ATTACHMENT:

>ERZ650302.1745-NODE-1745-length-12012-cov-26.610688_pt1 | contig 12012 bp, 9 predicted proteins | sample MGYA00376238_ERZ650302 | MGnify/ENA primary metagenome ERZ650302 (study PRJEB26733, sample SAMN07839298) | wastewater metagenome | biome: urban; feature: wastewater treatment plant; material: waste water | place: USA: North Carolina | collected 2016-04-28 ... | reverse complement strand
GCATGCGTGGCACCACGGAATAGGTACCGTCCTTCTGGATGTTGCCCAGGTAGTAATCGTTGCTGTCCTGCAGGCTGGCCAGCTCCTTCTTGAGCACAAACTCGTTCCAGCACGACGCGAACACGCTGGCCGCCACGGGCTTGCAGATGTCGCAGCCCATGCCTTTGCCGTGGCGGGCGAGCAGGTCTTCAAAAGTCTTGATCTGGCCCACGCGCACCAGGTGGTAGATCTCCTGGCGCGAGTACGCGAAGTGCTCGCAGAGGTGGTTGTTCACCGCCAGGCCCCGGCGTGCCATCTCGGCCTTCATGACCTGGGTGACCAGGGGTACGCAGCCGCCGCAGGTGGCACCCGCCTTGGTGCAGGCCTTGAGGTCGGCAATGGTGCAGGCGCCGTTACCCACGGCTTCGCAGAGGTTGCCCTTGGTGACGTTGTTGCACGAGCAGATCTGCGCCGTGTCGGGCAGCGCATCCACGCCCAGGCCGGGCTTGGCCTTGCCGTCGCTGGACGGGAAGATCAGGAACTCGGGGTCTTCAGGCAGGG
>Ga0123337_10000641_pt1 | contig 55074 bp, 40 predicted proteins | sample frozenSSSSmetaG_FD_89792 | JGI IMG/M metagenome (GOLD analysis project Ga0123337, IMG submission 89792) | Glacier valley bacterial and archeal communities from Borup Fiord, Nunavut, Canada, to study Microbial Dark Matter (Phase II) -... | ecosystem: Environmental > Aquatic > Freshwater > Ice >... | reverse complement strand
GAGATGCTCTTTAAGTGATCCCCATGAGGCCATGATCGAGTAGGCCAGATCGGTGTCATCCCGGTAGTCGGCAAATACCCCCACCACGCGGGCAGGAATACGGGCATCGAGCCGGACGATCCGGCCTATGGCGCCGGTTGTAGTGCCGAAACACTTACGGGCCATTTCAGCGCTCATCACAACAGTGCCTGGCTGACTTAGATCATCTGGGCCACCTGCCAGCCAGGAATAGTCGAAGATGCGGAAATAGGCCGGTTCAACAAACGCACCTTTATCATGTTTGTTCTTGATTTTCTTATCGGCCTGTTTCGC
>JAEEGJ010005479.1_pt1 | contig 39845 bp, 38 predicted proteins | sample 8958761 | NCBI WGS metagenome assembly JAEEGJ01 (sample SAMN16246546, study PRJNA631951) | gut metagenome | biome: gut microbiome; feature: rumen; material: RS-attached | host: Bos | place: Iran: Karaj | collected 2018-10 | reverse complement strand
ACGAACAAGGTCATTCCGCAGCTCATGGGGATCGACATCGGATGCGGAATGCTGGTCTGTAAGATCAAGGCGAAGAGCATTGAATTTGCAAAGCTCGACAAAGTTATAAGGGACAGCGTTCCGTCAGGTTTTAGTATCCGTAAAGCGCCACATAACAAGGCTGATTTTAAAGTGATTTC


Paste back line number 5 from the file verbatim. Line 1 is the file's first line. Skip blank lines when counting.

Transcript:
>JAEEGJ010005479.1_pt1 | contig 39845 bp, 38 predicted proteins | sample 8958761 | NCBI WGS metagenome assembly JAEEGJ01 (sample SAMN16246546, study PRJNA631951) | gut metagenome | biome: gut microbiome; feature: rumen; material: RS-attached | host: Bos | place: Iran: Karaj | collected 2018-10 | reverse complement strand